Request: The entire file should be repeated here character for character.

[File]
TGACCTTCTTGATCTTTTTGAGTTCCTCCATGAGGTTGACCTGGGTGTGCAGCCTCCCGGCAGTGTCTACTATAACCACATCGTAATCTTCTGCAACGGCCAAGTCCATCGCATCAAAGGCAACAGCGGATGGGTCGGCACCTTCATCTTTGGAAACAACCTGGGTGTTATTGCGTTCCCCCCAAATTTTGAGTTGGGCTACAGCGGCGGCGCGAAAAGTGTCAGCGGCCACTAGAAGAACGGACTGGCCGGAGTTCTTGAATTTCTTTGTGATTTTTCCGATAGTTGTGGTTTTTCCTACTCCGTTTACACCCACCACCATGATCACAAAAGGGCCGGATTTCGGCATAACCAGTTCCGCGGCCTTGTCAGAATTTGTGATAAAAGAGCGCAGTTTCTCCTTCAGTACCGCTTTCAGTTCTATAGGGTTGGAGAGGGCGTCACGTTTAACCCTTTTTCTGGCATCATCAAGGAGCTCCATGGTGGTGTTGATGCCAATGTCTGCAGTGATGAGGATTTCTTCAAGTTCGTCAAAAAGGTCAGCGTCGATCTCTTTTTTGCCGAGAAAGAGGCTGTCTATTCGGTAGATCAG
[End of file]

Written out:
TGACCTTCTTGATCTTTTTGAGTTCCTCCATGAGGTTGACCTGGGTGTGCAGCCTCCCGGCAGTGTCTACTATAACCACATCGTAATCTTCTGCAACGGCCAAGTCCATCGCATCAAAGGCAACAGCGGATGGGTCGGCACCTTCATCTTTGGAAACAACCTGGGTGTTATTGCGTTCCCCCCAAATTTTGAGTTGGGCTACAGCGGCGGCGCGAAAAGTGTCAGCGGCCACTAGAAGAACGGACTGGCCGGAGTTCTTGAATTTCTTTGTGATTTTTCCGATAGTTGTGGTTTTTCCTACTCCGTTTACACCCACCACCATGATCACAAAAGGGCCGGATTTCGGCATAACCAGTTCCGCGGCCTTGTCAGAATTTGTGATAAAAGAGCGCAGTTTCTCCTTCAGTACCGCTTTCAGTTCTATAGGGTTGGAGAGGGCGTCACGTTTAACCCTTTTTCTGGCATCATCAAGGAGCTCCATGGTGGTGTTGATGCCAATGTCTGCAGTGATGAGGATTTCTTCAAGTTCGTCAAAAAGGTCAGCGTCGATCTCTTTTTTGCCGAGAAAGAGGCTGTCTATTCGGTAGATCAG